Friday, July 17, 2009


Welcome to the place where great women literary writers and their creations meet with girls' series books and their authors on level ground, neither one privileged over the other.

For starters, what do you think of my banner of portraits? Donna Parker, square dancing, and Nancy Drew, sleuthing, are such active, dynamic figures compared to the static portraits of Jane Austen and Emily Bronte. Yet, in Jane and Emily's distant eyes and intelligent faces, we can see that there's a good deal going on.

Perhaps I should have found images of Elizabeth Bennett and Catherine Earnshaw to complement Donna Parker and Nancy Drew. Or perhaps I should have juxtaposed pictures of Lizzy and Cathy with photos of Donna Parker's author "Marica Martin," (Marcia Lauter Obrasky Levin) and Nancy Drew's "Carolyn Keene," (most famously, Mildred Wirt Benson). But the images I chose are iconic and immediately recognizable. They also reflect the reality that a series' protagonist becomes its chief signifier.

I'm not going to (at least not yet) provide lists of books and plot summaries, as these can be found on other sites. I do want however, to jump "in media res" to what's been going on my life with these beloved gals on the banner. First, over the past two days I've had contact with both Marcia Levin's daughter and her husband (Marica, sadly, died a few years ago) in conjunction with an article I'm writing about dining out in Donna Parker. It's been an exciting sleuthing job for me to uncover the "real" restaurants described in the books, and a thrill to speak with and e-mail people related to Marcia Martin. As a child, I never would have dreamed I could get so close to such an exalted personage! To make it all even better, they were both gracious people and delighted to find an interest in the Donna Parker series.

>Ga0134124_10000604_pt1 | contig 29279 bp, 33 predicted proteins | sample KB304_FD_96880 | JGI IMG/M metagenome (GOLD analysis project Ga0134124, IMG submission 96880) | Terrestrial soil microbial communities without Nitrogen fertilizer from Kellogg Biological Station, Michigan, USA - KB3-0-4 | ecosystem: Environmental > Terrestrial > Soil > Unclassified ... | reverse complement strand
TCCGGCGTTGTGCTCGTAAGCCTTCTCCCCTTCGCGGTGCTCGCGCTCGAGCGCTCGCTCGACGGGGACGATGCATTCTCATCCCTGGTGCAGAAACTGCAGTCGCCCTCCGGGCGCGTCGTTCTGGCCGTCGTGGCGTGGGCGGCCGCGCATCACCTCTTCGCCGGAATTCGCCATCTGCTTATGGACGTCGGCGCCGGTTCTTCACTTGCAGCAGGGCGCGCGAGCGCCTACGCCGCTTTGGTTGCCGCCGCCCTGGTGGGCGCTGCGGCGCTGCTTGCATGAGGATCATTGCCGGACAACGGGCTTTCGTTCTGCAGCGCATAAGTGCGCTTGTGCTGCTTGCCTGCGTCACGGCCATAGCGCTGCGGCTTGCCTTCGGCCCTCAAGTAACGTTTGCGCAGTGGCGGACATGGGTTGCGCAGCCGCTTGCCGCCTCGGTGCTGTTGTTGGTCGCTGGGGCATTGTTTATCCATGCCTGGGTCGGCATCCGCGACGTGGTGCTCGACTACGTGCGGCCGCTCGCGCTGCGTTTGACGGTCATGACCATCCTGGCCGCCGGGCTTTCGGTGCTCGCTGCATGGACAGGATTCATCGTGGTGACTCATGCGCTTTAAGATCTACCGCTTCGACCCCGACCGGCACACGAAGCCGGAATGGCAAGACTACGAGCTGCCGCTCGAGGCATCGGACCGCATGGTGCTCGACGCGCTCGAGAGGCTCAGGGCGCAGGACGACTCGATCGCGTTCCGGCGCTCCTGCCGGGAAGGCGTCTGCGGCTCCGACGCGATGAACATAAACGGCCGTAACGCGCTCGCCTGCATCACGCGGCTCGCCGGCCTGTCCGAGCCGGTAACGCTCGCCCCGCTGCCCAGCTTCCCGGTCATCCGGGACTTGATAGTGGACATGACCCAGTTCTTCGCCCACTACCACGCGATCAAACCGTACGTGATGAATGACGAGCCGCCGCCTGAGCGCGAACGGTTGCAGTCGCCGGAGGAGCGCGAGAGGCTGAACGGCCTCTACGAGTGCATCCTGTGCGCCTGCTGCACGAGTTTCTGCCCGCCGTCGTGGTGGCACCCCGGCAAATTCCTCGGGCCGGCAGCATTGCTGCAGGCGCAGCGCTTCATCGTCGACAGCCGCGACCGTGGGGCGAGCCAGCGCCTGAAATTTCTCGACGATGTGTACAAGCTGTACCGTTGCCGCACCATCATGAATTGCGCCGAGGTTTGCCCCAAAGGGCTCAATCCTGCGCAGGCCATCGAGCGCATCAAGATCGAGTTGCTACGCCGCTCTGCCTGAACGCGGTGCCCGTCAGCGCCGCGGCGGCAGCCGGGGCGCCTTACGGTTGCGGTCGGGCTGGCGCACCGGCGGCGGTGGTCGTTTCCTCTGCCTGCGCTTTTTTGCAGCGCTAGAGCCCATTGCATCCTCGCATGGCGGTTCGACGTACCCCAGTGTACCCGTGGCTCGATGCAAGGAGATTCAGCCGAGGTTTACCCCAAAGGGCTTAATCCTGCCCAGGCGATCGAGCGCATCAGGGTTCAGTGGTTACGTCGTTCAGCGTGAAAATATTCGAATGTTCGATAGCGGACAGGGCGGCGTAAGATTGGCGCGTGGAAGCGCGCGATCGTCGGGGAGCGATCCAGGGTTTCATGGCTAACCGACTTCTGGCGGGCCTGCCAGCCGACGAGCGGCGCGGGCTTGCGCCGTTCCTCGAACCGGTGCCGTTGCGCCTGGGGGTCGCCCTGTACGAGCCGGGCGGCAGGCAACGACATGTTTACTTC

Second, I'm reading a book about Emily Bronte by Katherine Frank called "A Chainless Soul: A life of Emily Bronte." It purports that Emily was anoxeric, a theory that's so far ... just a theory, but I am finding the book a lively and entertaining read all the same.

Anyway, this is a huge question and one that will dance under the whole blog as time goes on: what do these various figures, literary and real, have in common? What links Elizabeth Bennett and Nancy Drew or Jane Austen and Marcia Levin? How did all of these characters, real and created, help to form us?


  1. Here is what impresses me: the intensity shown in the banner portraits of Nancy Drew and Emily Bronte. But who is Donna Parker? I'm afraid I have never heard of her.

  2. Donna Parker is the heroine of a series of seven books written by Marcia Martin between 1957-1964. Donna moves from age 13 to 15 during the books and has many adventures along the way in the town of Summerville, NJ as well as in Hollywood, in New York, as a camp counselor, etc. Each book also has mysteries woven into the narrative, although these are not the focus of the books. The focus is Donna's gradual maturing into a person who can accept ambiguity, and I think that these books and books like them prepare girls (especially) to read author's like Austen and Bronte. I include Donna on my banner as she is a particular object of interest for me right now, but I don't want to limit the blog to just the banner figures.

  3. Dear Diane,

    I read your letter and now your blog. I linked it to mine. I had never heard of Donna Parker either, but I like your idea of dwelling on great women literary writers who helped build your world. On my old blog I wrote a couple of times about the importance of girls' books to girls -- f0r me these included Judy Bolton, Charlotte Bronte, biographies even when I was young, and Austen from the time I was 12-13. Among the first "grown" up books I read was Gone with the Wind and I used to know scenes by heart.

    Thank you for joining WWTTA,

  4. Hi Ellen,

    Glad to see you here and thanks for the link.